Humanity has been creating different types of objects for many millennia. In fact, the earliest known stone tool dates back to at least 2.6 million years ago, when early humans created the Oldowan stone implements that included basic tools like stone flakes, hammerstones, and lithic cores. Arguably, these were the first objects ever to be machined by people, except for the fact that machine tools—as they are known today—would come to be developed much, much later in the history of our species—around the 1800s, to be more exact.
The term “machining” today refers primarily to the different types of processes in which workpieces are cut or “machined” into desired final shapes and sizes. It was after the Industrial Revolution—when the manufacturing of different types of products became more commonplace—that tools like lathes, mills, grinders, planers, and others came to be known as “machine tools.” Afterwards the idea of “machining” as a process also became more and more commonplace.
Today, conventional machining processes are supplemented by more novel procedures that are made possible by equally modern machinery. This short guide will help fill you in on some of these traditional and modern machining tools that are used by today’s manufacturers.
Cutting tools is a general term used to describe any tool that is used to subtract material from a workpiece by means of cutting. Traditionally, solid cutting tools like saws were used to cut materials like metal, wood, and plastic. Since these tools needed to be made of materials that were tougher than the workpieces they were cutting, very hard materials like diamond and cemented carbide were favored by tool manufacturers for the cutting components of their machines.
Today, other types of technologies are used for cutting as well. Laser, water, plasma, and oxy-fuel are all used to cut different kinds of workpieces, and they have proven to be just as effective or even better than traditional cutting tools. This is because these machine tools can achieve very high levels of cutting accuracy and precision, thanks to their motion control components. Precision linear motion stages, efficient motors, and high-quality drives are just some of the motion components that such machines rely on.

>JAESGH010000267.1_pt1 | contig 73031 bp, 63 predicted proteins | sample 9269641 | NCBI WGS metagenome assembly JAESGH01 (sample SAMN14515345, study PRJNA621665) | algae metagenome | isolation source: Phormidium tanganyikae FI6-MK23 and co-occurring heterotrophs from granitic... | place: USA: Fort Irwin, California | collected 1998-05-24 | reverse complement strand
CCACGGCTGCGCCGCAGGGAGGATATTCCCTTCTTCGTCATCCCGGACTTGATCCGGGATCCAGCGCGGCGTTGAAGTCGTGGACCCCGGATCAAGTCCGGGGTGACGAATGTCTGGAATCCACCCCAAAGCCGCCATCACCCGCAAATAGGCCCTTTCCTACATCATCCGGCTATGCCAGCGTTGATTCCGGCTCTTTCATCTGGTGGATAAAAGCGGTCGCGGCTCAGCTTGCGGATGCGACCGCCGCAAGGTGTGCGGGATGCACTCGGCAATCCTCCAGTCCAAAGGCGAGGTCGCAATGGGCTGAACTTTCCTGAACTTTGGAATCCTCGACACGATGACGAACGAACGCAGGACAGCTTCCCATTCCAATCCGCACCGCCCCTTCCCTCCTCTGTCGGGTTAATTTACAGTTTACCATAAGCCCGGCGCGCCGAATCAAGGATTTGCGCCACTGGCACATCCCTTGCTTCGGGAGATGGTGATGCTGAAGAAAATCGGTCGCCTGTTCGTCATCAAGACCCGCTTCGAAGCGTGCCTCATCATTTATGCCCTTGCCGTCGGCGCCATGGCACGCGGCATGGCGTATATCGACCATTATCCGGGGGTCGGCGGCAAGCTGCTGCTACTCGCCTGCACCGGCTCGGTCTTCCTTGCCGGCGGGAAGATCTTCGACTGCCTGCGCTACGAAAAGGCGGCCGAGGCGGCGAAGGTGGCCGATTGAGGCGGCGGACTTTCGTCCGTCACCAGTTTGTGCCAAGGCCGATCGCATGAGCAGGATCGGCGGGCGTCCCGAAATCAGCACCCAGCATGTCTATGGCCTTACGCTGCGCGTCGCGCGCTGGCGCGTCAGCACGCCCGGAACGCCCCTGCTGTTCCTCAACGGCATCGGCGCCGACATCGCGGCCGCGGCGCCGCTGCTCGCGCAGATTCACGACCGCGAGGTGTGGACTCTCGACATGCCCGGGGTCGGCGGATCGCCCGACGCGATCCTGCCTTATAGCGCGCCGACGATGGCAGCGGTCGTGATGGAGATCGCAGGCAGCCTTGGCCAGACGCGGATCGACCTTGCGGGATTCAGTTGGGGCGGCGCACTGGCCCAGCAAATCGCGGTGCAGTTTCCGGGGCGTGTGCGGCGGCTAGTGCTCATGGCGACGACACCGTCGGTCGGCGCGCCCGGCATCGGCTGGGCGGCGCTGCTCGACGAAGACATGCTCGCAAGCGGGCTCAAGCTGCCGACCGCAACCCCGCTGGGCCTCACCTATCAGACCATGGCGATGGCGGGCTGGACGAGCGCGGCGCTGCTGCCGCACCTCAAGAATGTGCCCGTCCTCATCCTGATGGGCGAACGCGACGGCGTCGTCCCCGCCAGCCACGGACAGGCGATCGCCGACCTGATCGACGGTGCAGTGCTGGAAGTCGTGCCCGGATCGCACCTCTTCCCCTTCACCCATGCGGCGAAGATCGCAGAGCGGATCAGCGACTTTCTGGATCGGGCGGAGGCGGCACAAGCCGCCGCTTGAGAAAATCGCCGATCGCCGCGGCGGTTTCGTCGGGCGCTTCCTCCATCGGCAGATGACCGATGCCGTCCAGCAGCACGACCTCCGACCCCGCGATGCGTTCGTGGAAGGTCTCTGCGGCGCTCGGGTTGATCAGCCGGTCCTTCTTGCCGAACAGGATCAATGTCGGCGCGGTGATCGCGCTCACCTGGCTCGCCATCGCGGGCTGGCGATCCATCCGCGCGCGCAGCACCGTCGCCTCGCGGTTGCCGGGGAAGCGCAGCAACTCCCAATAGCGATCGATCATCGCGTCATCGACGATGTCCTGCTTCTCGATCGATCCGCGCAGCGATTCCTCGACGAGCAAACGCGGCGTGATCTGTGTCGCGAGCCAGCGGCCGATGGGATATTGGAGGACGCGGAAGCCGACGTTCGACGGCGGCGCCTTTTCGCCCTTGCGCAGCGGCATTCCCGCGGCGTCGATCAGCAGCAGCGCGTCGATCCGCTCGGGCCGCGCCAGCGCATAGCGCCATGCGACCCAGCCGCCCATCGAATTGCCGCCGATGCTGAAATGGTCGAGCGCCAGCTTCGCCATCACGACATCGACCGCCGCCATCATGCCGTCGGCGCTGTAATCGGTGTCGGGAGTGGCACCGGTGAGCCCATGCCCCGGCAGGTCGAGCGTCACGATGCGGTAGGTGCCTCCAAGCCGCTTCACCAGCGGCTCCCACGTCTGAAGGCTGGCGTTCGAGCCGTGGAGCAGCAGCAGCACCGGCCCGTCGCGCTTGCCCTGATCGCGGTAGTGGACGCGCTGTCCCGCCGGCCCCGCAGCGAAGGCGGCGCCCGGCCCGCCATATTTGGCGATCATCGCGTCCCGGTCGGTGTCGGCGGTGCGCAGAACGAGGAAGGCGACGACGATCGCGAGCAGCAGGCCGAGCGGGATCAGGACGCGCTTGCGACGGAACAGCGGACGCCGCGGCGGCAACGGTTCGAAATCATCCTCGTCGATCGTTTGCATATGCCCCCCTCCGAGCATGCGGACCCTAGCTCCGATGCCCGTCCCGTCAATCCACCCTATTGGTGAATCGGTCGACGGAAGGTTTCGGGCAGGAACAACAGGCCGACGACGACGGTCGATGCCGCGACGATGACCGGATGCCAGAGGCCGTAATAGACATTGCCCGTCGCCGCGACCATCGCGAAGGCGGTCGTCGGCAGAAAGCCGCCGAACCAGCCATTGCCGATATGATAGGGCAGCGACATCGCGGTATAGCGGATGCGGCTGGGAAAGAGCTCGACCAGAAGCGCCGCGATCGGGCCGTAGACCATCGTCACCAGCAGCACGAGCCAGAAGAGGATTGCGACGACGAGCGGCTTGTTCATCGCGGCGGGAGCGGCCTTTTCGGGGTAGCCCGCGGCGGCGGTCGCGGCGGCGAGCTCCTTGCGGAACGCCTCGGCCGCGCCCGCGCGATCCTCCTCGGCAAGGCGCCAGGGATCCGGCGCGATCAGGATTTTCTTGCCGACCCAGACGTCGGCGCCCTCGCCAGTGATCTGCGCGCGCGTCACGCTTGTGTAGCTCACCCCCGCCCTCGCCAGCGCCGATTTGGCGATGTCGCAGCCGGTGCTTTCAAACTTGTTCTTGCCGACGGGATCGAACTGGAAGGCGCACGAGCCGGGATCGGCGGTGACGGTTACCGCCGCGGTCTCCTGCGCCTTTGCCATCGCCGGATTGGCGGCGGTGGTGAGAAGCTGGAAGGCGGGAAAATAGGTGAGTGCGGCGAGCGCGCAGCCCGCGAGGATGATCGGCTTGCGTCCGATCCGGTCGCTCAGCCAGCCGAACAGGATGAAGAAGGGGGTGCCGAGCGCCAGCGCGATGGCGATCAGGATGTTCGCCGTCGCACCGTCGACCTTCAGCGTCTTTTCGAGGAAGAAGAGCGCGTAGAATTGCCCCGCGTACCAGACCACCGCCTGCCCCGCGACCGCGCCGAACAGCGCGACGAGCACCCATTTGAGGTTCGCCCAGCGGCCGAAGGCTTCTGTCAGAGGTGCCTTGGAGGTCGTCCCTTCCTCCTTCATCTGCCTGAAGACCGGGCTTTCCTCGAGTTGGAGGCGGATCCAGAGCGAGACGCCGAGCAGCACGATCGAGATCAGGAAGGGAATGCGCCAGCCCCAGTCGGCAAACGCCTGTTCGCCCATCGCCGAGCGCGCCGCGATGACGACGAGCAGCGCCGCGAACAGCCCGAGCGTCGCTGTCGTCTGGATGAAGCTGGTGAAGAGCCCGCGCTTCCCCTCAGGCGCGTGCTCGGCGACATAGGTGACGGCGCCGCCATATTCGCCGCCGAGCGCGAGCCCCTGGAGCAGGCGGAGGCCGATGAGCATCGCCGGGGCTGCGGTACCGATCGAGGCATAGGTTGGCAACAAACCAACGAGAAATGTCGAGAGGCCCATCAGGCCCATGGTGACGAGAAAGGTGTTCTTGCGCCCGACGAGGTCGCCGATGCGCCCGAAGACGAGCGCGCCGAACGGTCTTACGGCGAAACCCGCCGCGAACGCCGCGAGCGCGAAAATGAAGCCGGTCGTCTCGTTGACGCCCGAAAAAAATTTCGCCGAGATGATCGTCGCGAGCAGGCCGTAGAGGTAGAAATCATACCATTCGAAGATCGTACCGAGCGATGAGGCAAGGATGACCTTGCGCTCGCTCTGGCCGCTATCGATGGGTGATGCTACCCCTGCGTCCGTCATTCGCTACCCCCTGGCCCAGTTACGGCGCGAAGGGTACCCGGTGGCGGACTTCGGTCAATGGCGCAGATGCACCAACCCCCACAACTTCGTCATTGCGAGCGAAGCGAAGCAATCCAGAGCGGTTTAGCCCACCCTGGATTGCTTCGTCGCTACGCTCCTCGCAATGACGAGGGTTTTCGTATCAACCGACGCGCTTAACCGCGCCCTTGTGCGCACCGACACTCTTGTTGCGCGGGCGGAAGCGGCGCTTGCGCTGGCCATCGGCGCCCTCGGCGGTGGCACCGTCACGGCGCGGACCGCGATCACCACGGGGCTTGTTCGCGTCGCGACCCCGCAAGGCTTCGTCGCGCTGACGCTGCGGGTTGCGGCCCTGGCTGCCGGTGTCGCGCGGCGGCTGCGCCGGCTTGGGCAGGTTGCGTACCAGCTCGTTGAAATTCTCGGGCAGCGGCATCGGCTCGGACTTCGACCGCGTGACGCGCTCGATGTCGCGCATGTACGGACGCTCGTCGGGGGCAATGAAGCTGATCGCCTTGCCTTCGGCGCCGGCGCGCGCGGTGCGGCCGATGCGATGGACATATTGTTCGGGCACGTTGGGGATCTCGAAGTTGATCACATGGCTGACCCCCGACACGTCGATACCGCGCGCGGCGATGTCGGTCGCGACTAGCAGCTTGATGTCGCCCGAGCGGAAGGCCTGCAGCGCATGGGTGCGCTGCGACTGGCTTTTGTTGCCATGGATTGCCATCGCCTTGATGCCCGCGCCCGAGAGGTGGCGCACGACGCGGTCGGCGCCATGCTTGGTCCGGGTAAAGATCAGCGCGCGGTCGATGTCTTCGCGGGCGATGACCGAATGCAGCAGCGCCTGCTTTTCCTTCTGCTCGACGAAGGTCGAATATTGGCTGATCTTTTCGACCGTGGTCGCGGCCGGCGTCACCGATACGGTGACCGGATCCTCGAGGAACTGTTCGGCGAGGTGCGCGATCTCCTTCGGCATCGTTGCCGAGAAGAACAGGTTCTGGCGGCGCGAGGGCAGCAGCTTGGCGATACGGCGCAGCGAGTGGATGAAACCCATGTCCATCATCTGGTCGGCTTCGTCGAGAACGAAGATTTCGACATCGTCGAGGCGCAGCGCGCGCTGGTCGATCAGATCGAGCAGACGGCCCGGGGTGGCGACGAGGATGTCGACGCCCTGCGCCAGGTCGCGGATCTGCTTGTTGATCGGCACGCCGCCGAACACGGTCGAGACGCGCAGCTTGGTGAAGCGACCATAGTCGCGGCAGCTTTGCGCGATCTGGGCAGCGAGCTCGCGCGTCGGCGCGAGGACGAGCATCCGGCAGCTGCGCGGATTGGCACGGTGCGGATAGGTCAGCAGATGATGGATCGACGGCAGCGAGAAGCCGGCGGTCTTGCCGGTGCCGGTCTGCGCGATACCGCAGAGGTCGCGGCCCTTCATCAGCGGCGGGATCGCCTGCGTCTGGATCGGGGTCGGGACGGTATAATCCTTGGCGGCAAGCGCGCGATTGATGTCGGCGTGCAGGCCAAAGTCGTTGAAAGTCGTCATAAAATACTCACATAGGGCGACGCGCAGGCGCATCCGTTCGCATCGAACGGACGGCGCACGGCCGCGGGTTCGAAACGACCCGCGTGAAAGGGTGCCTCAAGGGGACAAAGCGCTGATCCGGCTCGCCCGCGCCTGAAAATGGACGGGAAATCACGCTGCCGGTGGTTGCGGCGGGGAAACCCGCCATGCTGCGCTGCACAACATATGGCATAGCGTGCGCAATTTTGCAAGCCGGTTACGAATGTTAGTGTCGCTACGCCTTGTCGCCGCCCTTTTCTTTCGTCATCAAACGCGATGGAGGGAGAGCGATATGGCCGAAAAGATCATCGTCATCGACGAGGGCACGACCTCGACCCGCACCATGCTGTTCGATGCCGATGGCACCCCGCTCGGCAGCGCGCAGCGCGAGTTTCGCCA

Planers and Shapers
Planer and shaper machines perform repeated horizontal movements across the surface of a workpiece in order to create flat or angled surfaces, as well as depressions like grooves and slits. Planers and shapers are very similar, except that the workpiece is the one that is usually moved in a planing machine, while in a shaper machine, the cutting implement is the one that is usually translated.
A milling machine is another type of machining tool that removes material from a workpiece. It uses rotary cutting implements, into which a workpiece is fed such that it is milled horizontally, vertically, or at different angles until its desired shape is achieved.
Drilling and Boring Machines
Drilling machines are very useful when punching holes into a workpiece is desired by a machinist. On the other hand boring machines are typically used to enlarge and finish holes that have previously been drilled into a workpiece.
Grinding machines employs turning wheels with abrasive particles in order create fine finishes on workpieces. As you can imagine, they are mostly used for finishing, but they can also be used to remove more significant volumes of material from the workpiece, thus acting as a sort of milling machine in the process.
Indeed, machine tools are at the heart of our modern manufacturing industry. Without these very useful implements, we would never be capable of producing most of the products that have only previously existed in our imaginations.